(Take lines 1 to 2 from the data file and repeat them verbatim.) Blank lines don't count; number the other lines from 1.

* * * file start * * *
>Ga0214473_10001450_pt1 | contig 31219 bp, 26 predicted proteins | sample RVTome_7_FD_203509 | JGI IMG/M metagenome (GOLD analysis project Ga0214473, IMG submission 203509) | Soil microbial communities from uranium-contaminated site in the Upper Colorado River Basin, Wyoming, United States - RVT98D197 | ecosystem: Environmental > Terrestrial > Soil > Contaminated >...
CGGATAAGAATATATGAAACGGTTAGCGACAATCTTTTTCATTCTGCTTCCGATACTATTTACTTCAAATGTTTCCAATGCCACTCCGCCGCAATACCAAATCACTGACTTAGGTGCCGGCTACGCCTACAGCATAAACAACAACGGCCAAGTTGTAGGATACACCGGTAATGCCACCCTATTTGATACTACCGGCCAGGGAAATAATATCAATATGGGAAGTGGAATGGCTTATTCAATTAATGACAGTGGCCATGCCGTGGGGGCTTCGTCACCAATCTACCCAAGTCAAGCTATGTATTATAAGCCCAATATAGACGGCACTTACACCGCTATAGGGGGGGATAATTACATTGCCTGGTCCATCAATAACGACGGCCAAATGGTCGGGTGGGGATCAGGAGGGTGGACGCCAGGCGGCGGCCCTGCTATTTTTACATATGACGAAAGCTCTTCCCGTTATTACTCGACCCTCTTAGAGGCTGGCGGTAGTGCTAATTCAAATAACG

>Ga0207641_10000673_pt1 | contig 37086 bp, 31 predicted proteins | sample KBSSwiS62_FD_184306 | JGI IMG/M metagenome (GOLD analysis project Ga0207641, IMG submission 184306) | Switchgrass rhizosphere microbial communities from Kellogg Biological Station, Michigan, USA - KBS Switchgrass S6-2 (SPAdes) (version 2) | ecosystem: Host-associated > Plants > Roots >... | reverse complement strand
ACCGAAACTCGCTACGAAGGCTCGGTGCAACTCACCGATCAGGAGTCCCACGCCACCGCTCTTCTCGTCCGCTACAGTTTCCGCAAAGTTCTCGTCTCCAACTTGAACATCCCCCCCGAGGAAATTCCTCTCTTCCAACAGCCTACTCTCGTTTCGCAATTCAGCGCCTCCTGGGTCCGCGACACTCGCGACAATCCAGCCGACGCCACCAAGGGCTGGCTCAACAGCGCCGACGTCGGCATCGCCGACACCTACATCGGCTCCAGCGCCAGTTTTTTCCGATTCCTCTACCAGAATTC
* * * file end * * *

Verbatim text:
>Ga0214473_10001450_pt1 | contig 31219 bp, 26 predicted proteins | sample RVTome_7_FD_203509 | JGI IMG/M metagenome (GOLD analysis project Ga0214473, IMG submission 203509) | Soil microbial communities from uranium-contaminated site in the Upper Colorado River Basin, Wyoming, United States - RVT98D197 | ecosystem: Environmental > Terrestrial > Soil > Contaminated >...
CGGATAAGAATATATGAAACGGTTAGCGACAATCTTTTTCATTCTGCTTCCGATACTATTTACTTCAAATGTTTCCAATGCCACTCCGCCGCAATACCAAATCACTGACTTAGGTGCCGGCTACGCCTACAGCATAAACAACAACGGCCAAGTTGTAGGATACACCGGTAATGCCACCCTATTTGATACTACCGGCCAGGGAAATAATATCAATATGGGAAGTGGAATGGCTTATTCAATTAATGACAGTGGCCATGCCGTGGGGGCTTCGTCACCAATCTACCCAAGTCAAGCTATGTATTATAAGCCCAATATAGACGGCACTTACACCGCTATAGGGGGGGATAATTACATTGCCTGGTCCATCAATAACGACGGCCAAATGGTCGGGTGGGGATCAGGAGGGTGGACGCCAGGCGGCGGCCCTGCTATTTTTACATATGACGAAAGCTCTTCCCGTTATTACTCGACCCTCTTAGAGGCTGGCGGTAGTGCTAATTCAAATAACG